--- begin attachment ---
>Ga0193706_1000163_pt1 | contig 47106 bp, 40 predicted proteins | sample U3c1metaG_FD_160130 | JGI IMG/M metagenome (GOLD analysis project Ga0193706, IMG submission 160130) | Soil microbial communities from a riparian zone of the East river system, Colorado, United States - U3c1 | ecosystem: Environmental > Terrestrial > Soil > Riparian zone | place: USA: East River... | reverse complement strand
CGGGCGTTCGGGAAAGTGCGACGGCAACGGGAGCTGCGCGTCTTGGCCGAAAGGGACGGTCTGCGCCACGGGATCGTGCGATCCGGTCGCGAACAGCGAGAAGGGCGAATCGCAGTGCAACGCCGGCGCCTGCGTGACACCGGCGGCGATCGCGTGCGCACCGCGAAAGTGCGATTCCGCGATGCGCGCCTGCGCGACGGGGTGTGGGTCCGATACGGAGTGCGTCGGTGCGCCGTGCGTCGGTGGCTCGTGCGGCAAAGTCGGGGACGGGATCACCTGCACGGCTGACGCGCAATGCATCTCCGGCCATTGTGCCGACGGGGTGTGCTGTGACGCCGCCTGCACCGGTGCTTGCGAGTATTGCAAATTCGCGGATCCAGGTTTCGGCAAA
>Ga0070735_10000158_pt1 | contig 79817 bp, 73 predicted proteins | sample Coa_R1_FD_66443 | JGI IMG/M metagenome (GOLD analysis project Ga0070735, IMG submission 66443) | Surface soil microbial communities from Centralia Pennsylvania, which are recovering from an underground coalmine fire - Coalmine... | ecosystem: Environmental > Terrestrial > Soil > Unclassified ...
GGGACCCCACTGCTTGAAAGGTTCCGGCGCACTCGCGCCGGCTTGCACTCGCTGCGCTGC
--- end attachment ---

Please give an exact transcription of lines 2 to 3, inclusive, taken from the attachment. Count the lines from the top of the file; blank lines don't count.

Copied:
CGGGCGTTCGGGAAAGTGCGACGGCAACGGGAGCTGCGCGTCTTGGCCGAAAGGGACGGTCTGCGCCACGGGATCGTGCGATCCGGTCGCGAACAGCGAGAAGGGCGAATCGCAGTGCAACGCCGGCGCCTGCGTGACACCGGCGGCGATCGCGTGCGCACCGCGAAAGTGCGATTCCGCGATGCGCGCCTGCGCGACGGGGTGTGGGTCCGATACGGAGTGCGTCGGTGCGCCGTGCGTCGGTGGCTCGTGCGGCAAAGTCGGGGACGGGATCACCTGCACGGCTGACGCGCAATGCATCTCCGGCCATTGTGCCGACGGGGTGTGCTGTGACGCCGCCTGCACCGGTGCTTGCGAGTATTGCAAATTCGCGGATCCAGGTTTCGGCAAA
>Ga0070735_10000158_pt1 | contig 79817 bp, 73 predicted proteins | sample Coa_R1_FD_66443 | JGI IMG/M metagenome (GOLD analysis project Ga0070735, IMG submission 66443) | Surface soil microbial communities from Centralia Pennsylvania, which are recovering from an underground coalmine fire - Coalmine... | ecosystem: Environmental > Terrestrial > Soil > Unclassified ...